Peter Menzel photographing at Manikarnika Ghat on the Ganges River in Varanasi India. The Bodies arrive day and night from far and near to be cremated at Jalasi Ghat, the cremation grounds at Manikarnika Ghat. One hundred or more times a day male family members carry a loved one’s body through the narrow streets on a bamboo litter to the Ganges River shore—a place of pilgrimage for Hindus during life, and at death. Not every Hindu can be cremated here, because of transportation costs and logistical considerations. Sometimes a body is burned in one location and the ashes brought to Varanasi. There are other rivers in India, such as the Shipra which flows through the sacred city of Ujjain, that are considered sacred as well, but none holds the importance of the Ganges. Sometimes a small dummy representing the person will be burned at Jalasi.
Only male family members are present and tend to the bodies at the cremation site as no show of emotion is allowed and also, they don’t want any of them jumping onto the fire, says one manager at the ghat. The body is carried to the water’s edge for a last dip, and then the main mourner prepares for his role in the ritual burning.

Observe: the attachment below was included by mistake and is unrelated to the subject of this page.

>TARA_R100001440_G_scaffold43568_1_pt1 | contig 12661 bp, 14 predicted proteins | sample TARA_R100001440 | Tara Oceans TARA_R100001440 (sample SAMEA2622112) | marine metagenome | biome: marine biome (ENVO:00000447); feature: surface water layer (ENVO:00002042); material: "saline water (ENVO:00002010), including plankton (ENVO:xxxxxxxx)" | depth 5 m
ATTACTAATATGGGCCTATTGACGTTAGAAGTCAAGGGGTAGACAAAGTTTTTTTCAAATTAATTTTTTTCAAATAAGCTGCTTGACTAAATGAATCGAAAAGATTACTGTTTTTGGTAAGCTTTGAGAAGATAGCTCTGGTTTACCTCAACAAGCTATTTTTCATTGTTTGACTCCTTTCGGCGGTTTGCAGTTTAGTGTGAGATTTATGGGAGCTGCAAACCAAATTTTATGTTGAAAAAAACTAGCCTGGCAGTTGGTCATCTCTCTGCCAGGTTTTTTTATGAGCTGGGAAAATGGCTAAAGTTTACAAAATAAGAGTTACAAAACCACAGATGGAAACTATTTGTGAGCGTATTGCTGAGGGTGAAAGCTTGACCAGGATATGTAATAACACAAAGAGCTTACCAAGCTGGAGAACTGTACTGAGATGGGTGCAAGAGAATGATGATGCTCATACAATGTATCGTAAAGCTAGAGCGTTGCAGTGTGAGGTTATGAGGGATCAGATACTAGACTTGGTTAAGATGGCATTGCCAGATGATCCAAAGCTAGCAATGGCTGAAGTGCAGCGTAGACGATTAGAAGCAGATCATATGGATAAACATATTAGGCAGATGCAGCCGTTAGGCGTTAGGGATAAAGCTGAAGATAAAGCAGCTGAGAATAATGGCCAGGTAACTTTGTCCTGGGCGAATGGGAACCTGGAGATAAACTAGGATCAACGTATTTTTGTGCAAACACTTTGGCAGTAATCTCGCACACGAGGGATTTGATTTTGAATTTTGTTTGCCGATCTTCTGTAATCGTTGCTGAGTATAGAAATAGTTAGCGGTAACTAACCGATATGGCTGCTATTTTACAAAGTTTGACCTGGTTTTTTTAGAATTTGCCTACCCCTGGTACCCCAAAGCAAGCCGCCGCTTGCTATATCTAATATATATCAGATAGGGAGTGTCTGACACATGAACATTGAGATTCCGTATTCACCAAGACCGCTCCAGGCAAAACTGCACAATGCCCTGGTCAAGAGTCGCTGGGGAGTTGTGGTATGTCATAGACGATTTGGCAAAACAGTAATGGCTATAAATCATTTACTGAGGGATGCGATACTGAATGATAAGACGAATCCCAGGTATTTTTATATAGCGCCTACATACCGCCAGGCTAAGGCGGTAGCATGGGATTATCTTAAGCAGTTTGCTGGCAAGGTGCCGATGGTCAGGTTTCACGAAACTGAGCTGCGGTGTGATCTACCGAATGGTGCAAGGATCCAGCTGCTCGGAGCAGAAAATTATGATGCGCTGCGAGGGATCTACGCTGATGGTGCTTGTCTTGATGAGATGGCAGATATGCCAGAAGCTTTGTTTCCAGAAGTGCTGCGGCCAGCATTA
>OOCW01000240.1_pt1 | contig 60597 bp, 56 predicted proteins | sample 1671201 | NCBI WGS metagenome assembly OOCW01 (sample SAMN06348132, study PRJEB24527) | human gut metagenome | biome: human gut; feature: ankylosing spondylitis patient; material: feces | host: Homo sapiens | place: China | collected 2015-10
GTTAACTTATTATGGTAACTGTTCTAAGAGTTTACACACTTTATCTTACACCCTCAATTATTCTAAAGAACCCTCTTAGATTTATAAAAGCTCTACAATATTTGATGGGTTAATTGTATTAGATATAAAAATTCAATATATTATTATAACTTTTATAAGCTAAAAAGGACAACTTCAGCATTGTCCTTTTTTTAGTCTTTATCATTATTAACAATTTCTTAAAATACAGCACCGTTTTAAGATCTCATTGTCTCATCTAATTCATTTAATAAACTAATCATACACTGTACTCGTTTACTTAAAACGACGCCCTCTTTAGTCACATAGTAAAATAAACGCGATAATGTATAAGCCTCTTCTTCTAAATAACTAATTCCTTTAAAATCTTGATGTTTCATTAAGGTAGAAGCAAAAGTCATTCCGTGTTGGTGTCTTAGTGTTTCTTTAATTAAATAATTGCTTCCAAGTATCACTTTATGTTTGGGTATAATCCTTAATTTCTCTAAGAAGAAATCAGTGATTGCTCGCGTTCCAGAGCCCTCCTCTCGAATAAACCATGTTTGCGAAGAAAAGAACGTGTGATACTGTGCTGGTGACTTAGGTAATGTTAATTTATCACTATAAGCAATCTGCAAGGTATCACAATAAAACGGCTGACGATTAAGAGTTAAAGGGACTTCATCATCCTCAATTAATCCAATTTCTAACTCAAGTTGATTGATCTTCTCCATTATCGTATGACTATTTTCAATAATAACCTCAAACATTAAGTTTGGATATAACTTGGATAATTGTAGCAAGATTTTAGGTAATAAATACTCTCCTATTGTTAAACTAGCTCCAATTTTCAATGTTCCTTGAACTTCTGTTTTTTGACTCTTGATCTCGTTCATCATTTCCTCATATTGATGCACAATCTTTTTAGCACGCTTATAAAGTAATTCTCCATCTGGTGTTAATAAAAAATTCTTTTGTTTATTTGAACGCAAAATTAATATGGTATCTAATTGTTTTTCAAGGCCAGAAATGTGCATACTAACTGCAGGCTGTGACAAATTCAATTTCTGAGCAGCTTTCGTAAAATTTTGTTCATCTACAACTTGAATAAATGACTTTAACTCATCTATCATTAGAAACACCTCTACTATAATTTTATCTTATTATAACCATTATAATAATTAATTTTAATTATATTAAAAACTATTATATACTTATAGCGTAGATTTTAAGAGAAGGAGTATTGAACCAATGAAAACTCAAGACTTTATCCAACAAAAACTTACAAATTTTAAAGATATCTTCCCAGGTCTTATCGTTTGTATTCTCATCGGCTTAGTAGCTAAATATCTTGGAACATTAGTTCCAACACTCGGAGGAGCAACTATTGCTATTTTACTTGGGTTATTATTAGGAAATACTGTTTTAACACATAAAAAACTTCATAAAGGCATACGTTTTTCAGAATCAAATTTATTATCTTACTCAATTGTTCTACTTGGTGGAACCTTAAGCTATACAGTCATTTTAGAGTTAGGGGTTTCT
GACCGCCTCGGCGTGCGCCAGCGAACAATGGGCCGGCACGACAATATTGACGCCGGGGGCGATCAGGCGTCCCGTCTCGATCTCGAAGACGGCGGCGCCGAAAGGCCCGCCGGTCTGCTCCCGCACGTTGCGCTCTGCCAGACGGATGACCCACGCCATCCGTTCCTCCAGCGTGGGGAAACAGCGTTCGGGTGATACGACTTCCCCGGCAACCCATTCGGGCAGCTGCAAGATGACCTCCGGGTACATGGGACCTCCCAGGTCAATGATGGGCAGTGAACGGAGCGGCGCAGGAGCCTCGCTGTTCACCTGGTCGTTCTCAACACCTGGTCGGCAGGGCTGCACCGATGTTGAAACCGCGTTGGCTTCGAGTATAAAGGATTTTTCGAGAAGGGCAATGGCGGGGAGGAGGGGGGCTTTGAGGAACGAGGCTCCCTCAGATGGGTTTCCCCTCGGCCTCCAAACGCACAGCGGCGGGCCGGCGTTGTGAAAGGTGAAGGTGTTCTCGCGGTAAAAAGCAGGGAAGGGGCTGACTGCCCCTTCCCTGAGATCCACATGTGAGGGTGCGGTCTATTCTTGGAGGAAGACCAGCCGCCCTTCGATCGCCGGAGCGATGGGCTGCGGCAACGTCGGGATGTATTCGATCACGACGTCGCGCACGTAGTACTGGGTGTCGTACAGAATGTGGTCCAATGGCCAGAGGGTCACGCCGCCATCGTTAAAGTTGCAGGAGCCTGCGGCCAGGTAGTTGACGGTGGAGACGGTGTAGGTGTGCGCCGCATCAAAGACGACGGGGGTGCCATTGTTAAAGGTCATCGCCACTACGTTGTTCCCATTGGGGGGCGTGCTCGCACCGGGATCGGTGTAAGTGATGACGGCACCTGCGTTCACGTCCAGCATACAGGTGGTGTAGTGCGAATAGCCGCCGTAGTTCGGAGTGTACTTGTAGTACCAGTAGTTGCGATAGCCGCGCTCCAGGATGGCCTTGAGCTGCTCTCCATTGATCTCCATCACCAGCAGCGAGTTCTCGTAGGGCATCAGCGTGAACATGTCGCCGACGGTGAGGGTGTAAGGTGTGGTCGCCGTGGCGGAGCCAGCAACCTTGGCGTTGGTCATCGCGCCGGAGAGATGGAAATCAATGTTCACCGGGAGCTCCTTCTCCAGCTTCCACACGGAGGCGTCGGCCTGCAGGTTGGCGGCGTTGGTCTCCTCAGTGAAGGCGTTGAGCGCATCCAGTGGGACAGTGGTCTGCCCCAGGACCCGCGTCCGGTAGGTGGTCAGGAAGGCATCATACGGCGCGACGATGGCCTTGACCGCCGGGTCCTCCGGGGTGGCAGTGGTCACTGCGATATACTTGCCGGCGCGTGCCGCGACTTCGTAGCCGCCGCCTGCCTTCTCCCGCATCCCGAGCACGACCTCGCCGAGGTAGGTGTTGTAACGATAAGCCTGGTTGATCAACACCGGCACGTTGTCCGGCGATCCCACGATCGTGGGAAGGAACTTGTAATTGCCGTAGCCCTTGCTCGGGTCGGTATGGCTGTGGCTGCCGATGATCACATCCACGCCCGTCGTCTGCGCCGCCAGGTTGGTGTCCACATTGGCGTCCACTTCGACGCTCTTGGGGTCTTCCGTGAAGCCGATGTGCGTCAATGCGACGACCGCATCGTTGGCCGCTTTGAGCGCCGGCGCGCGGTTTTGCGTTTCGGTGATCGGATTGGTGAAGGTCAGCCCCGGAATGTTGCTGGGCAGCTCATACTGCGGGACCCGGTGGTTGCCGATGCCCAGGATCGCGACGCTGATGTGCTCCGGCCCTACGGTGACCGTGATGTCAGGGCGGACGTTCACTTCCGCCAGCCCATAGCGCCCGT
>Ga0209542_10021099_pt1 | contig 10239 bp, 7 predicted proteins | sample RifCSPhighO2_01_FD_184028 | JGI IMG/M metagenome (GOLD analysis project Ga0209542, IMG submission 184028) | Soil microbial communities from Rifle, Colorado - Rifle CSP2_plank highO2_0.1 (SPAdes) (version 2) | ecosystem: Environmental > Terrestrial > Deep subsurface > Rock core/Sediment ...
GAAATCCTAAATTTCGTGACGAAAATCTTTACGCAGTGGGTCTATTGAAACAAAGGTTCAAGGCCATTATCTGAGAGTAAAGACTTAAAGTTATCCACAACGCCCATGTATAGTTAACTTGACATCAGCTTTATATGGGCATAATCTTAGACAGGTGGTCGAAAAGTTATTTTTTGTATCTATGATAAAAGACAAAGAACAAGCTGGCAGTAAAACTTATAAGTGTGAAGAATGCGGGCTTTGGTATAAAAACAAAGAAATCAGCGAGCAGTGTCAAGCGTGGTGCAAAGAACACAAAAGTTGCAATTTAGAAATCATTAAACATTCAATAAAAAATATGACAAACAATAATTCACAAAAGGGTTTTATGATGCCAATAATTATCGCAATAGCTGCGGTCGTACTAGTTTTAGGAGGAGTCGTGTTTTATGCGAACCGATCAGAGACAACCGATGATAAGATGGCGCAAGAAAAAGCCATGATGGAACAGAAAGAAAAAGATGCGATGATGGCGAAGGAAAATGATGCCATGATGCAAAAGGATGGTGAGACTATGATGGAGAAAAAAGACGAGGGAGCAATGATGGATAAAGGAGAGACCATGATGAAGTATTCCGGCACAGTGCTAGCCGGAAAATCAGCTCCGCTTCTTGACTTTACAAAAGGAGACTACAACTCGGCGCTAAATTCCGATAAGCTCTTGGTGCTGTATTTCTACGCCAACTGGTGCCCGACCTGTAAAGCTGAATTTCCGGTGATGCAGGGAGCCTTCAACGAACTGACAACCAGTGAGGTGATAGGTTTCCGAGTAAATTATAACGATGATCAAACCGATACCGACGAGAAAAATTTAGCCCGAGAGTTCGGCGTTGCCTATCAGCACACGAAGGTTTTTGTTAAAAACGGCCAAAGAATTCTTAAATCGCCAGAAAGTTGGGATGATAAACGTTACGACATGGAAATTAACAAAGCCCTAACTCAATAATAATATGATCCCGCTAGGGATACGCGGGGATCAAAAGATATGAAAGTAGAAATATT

The main mourner—usually the eldest son or closest male family member’s hair and facial hair is shorn, and his nails are cut. He wears a simple dhoti (traditional Indian male’s wraparound clothing). The chief mourner follows a prescribed ritual, which involves circling the body and showering it with ghee (clarified butter) and incense—like sandalwood—again often purchased from one of the local funereal accessories vendors. It takes about three hours for an average sized body to burn completely. If a family is poor and doesn’t have enough money to buy the right amount of wood to burn the body, then wood left over from other fires might be used. It takes about 350 kilos of wood to burn a body completely.
Afterward, the workers dump ashes from the burned pyres and douse